Motivation ~ WHY we do what we do
Forbes Magazine reveals more than 70% of people are dissatisfied with their work situation. And, as many as 90% of graduates leave their first career position within 12-months of appointment.
During the past few weeks, we revisited the four Primary Personalities describing predominant behaviour ~ HOW you and I are programmed to behave.
Today, we overview Motivation, the flipside of the behaviour coin and equally critical to achieiving and sustaining positive emotional and financial outcomes.
Motivation is WHY we do what we do or stop doing what we did and may be defined as ... our reasons for sustaining a particular action viz. what’s in it for you or me, right now?
Personal interaction sets the tone
for every outcome inside an organisation as well as in their marketplace and to a greater or lesser extent, all human motivation is *situational, meaning it ebbs and flows as prime motivators are completed or depleted.
For example, if someone's earned income stops, time may not be their best friend as money becomes a prime motivator. If, however, they received a severance package, purpose (job choice) is more likely to be a prime motivator as they have time to chase down a suitable alternative role. Those two particular extensions ~ or poles ~ fall under Financial Motivation (see 2. below).
Research reveals people seek six prime motivators, each with a polar opposite, which can shift *situationally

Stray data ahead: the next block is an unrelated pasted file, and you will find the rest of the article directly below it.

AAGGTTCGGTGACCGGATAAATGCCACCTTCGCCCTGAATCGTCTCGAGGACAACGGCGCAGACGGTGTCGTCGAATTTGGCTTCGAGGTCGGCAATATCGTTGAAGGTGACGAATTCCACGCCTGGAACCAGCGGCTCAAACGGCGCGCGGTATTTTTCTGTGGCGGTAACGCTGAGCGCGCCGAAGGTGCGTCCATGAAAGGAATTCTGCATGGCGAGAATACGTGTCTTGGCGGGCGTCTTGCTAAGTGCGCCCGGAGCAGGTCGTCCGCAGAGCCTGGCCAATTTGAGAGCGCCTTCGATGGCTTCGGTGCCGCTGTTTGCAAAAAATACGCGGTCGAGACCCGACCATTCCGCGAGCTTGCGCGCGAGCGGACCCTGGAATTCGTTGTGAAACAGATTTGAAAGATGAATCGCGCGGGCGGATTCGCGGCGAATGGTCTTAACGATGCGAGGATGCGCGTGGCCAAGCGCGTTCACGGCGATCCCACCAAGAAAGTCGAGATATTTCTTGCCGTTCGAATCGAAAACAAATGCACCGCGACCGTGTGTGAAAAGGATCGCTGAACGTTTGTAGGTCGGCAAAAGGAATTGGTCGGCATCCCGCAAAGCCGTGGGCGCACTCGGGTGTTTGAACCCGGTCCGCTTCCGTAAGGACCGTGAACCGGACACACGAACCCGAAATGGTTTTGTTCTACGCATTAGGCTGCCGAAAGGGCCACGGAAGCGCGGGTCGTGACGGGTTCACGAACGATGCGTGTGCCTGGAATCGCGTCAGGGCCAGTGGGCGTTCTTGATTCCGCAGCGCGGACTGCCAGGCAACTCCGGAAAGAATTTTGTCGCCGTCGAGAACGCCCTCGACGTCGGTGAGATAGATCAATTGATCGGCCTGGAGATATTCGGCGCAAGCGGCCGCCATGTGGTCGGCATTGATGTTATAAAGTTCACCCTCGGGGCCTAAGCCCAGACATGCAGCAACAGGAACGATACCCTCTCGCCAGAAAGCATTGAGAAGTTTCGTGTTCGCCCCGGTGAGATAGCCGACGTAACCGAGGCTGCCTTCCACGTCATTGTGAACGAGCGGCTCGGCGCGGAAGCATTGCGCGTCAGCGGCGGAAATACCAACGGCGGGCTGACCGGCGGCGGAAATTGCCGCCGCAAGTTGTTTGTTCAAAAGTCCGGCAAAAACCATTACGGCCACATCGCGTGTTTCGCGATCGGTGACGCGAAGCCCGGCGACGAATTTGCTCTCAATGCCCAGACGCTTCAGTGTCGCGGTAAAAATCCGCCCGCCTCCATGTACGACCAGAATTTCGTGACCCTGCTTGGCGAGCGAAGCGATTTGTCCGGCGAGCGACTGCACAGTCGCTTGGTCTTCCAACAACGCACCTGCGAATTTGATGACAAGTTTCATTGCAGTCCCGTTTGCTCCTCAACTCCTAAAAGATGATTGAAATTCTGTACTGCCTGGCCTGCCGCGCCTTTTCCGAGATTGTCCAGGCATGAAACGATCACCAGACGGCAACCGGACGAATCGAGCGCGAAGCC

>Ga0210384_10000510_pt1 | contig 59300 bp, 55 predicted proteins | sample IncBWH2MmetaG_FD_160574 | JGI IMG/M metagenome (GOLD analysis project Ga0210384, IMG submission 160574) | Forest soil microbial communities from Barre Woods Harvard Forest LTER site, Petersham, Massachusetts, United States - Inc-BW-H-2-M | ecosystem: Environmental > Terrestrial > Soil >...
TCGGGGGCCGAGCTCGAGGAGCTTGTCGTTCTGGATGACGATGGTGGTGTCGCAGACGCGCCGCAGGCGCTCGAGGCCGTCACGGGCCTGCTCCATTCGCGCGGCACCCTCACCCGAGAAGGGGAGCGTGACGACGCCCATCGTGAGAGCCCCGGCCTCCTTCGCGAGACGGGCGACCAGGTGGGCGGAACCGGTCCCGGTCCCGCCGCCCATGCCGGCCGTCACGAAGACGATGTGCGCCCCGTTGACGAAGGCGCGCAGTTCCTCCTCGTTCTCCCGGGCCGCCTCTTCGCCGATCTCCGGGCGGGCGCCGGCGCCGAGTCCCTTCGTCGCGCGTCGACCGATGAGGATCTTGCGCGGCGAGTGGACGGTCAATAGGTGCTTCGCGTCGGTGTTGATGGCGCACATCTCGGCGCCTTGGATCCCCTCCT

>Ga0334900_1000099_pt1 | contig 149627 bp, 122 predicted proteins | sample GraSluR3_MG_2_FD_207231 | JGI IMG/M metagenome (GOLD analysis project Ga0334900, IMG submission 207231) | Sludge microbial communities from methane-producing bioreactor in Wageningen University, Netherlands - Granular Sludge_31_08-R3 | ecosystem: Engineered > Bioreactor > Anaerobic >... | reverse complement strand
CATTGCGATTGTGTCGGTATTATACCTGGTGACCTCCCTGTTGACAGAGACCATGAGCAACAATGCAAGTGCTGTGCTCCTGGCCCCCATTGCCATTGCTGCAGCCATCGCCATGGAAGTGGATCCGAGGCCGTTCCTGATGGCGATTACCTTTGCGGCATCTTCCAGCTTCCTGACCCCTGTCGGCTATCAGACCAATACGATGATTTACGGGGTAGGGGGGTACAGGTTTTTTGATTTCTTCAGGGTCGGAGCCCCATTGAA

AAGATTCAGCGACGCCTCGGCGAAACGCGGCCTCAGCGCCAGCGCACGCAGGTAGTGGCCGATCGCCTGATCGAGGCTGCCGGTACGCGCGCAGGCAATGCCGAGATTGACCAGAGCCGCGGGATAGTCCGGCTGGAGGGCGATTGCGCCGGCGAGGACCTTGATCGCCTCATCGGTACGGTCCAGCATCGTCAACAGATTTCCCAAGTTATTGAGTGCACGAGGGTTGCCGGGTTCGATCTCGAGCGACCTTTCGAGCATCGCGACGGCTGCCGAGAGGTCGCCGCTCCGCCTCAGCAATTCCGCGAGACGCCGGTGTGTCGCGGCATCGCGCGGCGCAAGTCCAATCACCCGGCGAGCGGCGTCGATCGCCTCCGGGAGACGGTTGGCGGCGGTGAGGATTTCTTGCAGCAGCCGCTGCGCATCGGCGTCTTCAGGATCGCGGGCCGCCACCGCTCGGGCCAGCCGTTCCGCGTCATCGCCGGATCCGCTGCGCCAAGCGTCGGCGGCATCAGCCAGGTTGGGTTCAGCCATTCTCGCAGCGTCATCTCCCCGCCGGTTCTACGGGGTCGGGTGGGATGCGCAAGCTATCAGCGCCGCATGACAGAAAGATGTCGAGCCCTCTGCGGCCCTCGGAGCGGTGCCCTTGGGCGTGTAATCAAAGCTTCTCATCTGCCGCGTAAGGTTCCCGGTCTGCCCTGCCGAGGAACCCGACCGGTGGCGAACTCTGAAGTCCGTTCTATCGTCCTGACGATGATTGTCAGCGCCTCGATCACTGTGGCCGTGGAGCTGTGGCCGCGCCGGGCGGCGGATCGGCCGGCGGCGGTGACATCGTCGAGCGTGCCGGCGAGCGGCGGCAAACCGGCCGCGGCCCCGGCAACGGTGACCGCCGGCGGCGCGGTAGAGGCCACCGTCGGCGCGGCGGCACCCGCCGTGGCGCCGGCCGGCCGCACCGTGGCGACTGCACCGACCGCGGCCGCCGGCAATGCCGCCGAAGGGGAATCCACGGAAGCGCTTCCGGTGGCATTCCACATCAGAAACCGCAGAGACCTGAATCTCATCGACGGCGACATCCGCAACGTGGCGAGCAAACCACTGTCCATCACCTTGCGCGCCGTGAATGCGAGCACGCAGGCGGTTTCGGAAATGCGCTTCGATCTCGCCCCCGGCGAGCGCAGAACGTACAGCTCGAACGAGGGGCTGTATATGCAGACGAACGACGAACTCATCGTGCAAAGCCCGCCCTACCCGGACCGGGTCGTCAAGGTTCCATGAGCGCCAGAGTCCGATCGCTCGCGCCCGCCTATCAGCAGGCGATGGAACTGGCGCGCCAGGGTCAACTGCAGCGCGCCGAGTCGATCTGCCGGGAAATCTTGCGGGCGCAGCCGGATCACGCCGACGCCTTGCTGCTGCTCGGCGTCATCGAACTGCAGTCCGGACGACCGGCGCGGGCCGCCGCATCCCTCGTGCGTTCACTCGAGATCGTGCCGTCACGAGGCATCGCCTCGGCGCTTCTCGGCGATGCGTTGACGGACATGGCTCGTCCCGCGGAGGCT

- Theoretical ranging from A) thinking to B) doing
- Financial ranging from A) money to B) purpose (see example above)
- Aesthetic ranging from A) form to B) function
- Social ranging from A) working with people to B) working alone
- Interactional ranging from A) collaborative to B) competitive
- Regulation ranging from A) worldly protocol to B) higher moral protocol
When plotting someone’s current motivation, it is usual to observe three predominant ‘As’ WITH three predominant ‘Bs’.
For example: appropriately motivated direct salespeople tend toward: 1B (doing); 2A (money); 3B (function); 4A (working with others); 5B (competitive); and, 6A (worldly protocol). Whilst appropriately motivated administrators tend toward: 1A (thinking); 2B (purpose); 3B (function); 4B (working alone); 5A (collaborative); and, 6A (worldly protocol).
So, Why Is Motivation So Important?
There is little doubt that certain personality styles perform more effectively within a behaviour-specific job role (see The MATRIX, 28th April). But, without an obtainable reward system in place, it is probable a personality-placed individual will eventually become dissatisfied and seek another position elsewhere, often with a competitor.
With the above in mind, can you guess why?
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*meaning any particular prime motivator can circumstancially range between the relevent poles as its current position becomes fulfilled or deficient